Autism is an umbrella diagnosis at this point. The broadness of the diagnosis doesn’t tend to be useful to clinicians. But it is very useful to the individuals who live with it.
Our new discussion series aims to explore what we do and don’t know about safe withdrawal from antidepressants, antipsychotics, benzodiazepines and stimulants.
Now that the novelty has worn off and we are able to step back and analyze the situation, what does the switch to teletherapy portend for our profession?
The FDA has finally acknowledged the adverse effects of benzodiazepines, the dangers of withdrawal, and that the current packaging does not sufficiently warn of these harms.
No one has come near to finding a genetic basis or a characteristic neurological abnormality for autism, and as a result there is no biological marker or brain scan used to diagnose ASD.
The theatre of the oppressed directly challenges societal problems of oppression. Here the involved learn much from the enactment—concrete possible solutions and possible practices of resistance.
What worked for participants is the compassionate, welcoming, inclusive and non-judgmental approach of DDA. It is about peer support, role modelling, hope, building skills… acquiring self-confidence and building a new identity.
Dr. Lieblich's critique of psychiatry is precise, hard-hitting, and uncompromising, a superb and compelling summary of the case against psychiatry.
Because the “scientists” who study, categorise, and establish guidelines for autism can’t find anything definitive, they resort to scientism. Over time, it becomes part of our cultural “common sense.”
An analysis of the National Association of Social Workers Code of Ethics’ regulations on dual relationships: Indications for self-disclosure and problematic consequences for peers entering the social work workforce.
Solitary confinement is not a substitute for medical isolation and its conditions are not conducive to care or recovery, but rather a tool to manage and silence those struggling with trauma exacerbated by conditions they are trapped in indefinitely.
It’s common that both people are contributing to the issue in one way or another. However, there is at least one instance that renders “it takes two” unavailable for blanket-statement use, and that is abuse.
Sami Timimi discusses the lack of findings for a genetic or neurobiological basis for ADHD, and explores the short- and long-term effects of stimulant drugs.
I trained in psychiatry in the 1950s. I saw psychiatry switch from trying to help patients to understand themselves better to trying to find a drug that would relieve their symptoms.
Insane Medicine, Chapter 3: The Manufacture of Attention-Deficit/Hyperactivity Disorder (ADHD) (Part 1)
Both the idea that there are some characteristic brain-based abnormalities for those diagnosed with ADHD, and that the medications used have specific properties that target a disease process—like a chemical imbalance—are false.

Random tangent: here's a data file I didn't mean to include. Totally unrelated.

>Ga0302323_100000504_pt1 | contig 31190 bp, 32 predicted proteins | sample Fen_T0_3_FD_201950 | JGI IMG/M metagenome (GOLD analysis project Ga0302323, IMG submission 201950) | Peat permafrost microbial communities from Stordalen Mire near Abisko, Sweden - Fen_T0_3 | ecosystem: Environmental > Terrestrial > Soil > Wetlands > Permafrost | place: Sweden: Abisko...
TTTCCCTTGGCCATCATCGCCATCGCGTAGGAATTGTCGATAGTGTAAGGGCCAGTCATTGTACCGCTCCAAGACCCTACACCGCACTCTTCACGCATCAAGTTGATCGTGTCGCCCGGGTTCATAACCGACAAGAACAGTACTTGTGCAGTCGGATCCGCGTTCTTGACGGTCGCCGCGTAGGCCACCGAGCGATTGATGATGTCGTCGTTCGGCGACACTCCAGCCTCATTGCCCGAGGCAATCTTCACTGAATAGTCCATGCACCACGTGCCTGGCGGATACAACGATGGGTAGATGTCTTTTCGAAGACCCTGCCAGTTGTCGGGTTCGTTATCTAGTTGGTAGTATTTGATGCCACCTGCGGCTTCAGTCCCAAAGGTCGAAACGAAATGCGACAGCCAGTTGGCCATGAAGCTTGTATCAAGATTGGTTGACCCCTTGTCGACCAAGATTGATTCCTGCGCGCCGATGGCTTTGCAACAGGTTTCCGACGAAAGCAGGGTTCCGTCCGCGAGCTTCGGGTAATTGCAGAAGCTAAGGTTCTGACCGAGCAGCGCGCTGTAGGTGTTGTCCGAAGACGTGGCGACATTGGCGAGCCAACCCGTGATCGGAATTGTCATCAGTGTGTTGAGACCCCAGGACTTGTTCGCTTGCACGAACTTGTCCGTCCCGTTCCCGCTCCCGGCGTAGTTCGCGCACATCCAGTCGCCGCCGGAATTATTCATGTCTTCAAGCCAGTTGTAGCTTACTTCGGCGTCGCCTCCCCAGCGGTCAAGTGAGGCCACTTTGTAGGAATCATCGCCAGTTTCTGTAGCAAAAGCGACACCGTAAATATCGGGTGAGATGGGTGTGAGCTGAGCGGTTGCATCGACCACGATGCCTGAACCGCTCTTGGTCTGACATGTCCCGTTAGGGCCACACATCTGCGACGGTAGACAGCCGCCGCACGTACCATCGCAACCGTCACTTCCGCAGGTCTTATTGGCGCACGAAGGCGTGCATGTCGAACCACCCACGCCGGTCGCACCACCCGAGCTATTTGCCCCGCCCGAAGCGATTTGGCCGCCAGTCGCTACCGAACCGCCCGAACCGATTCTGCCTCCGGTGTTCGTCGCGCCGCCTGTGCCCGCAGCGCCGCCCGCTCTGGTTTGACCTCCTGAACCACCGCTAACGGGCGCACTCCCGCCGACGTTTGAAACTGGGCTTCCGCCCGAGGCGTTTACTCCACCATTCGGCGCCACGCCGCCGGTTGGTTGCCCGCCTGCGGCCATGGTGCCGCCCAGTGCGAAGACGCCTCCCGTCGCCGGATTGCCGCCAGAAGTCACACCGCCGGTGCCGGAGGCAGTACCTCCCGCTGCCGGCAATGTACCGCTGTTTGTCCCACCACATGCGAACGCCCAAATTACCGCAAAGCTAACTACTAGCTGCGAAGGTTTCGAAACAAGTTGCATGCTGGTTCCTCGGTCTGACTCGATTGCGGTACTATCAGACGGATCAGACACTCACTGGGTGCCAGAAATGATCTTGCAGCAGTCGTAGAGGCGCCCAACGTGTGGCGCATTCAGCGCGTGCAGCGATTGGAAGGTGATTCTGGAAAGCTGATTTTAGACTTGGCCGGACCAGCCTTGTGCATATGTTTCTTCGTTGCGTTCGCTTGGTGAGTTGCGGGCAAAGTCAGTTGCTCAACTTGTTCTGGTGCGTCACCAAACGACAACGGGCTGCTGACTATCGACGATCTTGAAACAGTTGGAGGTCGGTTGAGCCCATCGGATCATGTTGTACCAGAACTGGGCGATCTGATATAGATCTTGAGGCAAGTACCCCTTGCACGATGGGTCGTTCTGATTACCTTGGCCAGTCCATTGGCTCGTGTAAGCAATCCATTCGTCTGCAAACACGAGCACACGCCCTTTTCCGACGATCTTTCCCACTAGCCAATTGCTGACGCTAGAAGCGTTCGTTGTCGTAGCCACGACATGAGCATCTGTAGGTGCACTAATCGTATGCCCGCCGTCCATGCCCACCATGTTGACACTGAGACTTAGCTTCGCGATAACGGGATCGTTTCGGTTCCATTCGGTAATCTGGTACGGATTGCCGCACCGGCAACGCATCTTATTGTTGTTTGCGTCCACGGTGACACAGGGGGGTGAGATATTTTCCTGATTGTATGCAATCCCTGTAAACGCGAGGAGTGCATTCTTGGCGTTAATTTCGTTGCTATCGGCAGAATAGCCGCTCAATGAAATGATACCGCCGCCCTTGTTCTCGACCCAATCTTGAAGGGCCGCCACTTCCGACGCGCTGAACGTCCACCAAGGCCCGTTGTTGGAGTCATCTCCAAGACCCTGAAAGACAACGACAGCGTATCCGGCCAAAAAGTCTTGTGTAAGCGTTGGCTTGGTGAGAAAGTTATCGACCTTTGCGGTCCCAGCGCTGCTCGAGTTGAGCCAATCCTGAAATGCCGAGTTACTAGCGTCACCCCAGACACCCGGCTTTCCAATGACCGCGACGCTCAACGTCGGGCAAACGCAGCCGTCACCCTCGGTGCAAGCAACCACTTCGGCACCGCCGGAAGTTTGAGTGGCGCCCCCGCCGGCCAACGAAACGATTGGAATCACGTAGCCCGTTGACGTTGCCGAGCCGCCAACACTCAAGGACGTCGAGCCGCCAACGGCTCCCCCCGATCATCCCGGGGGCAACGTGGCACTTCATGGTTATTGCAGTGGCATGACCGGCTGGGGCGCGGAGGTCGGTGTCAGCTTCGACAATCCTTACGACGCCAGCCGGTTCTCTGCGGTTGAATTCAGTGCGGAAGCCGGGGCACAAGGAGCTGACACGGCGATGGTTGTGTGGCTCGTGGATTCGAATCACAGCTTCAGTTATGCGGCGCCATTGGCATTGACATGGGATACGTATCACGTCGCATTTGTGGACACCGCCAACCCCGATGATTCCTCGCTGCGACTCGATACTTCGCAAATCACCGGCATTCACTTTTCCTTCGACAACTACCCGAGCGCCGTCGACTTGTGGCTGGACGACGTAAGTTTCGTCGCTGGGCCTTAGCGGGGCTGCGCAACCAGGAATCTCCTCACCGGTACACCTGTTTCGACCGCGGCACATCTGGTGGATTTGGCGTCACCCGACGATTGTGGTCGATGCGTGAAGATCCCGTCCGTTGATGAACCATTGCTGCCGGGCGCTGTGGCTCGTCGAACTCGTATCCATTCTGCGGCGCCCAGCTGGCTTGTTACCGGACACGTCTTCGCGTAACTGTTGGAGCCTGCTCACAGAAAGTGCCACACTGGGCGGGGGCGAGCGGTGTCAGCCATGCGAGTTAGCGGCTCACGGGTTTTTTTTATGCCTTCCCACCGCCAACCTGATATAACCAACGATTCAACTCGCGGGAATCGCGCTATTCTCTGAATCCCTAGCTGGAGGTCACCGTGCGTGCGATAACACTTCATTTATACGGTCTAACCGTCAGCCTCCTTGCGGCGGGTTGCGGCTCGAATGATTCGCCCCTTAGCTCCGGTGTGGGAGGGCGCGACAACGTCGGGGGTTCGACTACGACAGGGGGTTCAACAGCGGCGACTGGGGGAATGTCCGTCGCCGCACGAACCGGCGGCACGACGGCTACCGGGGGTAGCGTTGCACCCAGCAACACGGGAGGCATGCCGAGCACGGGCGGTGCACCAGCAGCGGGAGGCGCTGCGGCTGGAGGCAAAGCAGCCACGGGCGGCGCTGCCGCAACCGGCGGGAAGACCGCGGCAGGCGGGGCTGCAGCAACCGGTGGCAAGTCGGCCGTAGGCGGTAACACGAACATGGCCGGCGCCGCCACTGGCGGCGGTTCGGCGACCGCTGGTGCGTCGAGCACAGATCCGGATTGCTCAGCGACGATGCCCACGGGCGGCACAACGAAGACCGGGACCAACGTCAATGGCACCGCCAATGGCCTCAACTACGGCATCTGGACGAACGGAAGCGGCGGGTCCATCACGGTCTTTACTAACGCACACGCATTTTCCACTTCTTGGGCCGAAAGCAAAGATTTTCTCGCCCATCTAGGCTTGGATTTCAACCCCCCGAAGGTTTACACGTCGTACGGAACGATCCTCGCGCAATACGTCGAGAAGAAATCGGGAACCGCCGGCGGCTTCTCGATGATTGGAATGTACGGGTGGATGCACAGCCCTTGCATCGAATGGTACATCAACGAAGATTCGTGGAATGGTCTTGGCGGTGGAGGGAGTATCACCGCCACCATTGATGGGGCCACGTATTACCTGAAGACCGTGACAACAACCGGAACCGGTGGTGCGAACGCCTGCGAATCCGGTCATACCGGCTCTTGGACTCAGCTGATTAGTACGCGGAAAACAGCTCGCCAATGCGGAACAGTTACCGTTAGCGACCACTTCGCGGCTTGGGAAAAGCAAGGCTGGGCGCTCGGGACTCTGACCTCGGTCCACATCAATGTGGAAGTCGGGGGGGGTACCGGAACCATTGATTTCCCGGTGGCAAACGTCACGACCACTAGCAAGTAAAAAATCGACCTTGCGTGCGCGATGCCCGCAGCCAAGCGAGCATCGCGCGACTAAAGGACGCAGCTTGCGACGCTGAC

An interview between Drs. Aftab and Pies reveals a deep mistrust of patients' reports of their own experiences, and devolves into a game of semantics in an attempt to prove psychiatry's relevance.
It is hard to step out of the space of diagnoses because of the power it holds. The “doctor” who inflicted on you the awful label of “schizophrenia” or “bipolar” damages you because of the power he holds.
Paying attention to the science tells us that we need to look beyond formal services. People need connection and meaning as well as basics such as safety, housing, and work.
One label in the DSM that applies to cognitive abilities—“Intellectual Disabilities”—is crucial in determining whether people accused of crimes in some US states will be executed.
Mental distress is often perceived as something devoid of context, as an individual medical condition or a failure instead of a human condition linked to the social context one exists in.
Medically-induced harm—affecting tens of millions of people worldwide—has taken the field decades to take seriously.
We now spend over twenty billion dollars a year on treatment for something called “ADHD.” For that amount of money, we could pay the mid-career salaries of an extra 365,000 teachers or 827,000 teachers’ aides.
Wherever you find mental health services to have expanded, you find a parallel increase in the numbers who have been classed as disabled due to a mental health disorder.
There is clear evidence of a double standard and attitude that favors and privileges one side of the binary—the clinicians—over peers. This discrimination must be made visible and revealed to mental health advocates and changemakers.
Coupled with a burgeoning new movement (AA) for temperance members to refer to, the movement changed from a public policy interest group to what we would now call a treatment-based outreach organization.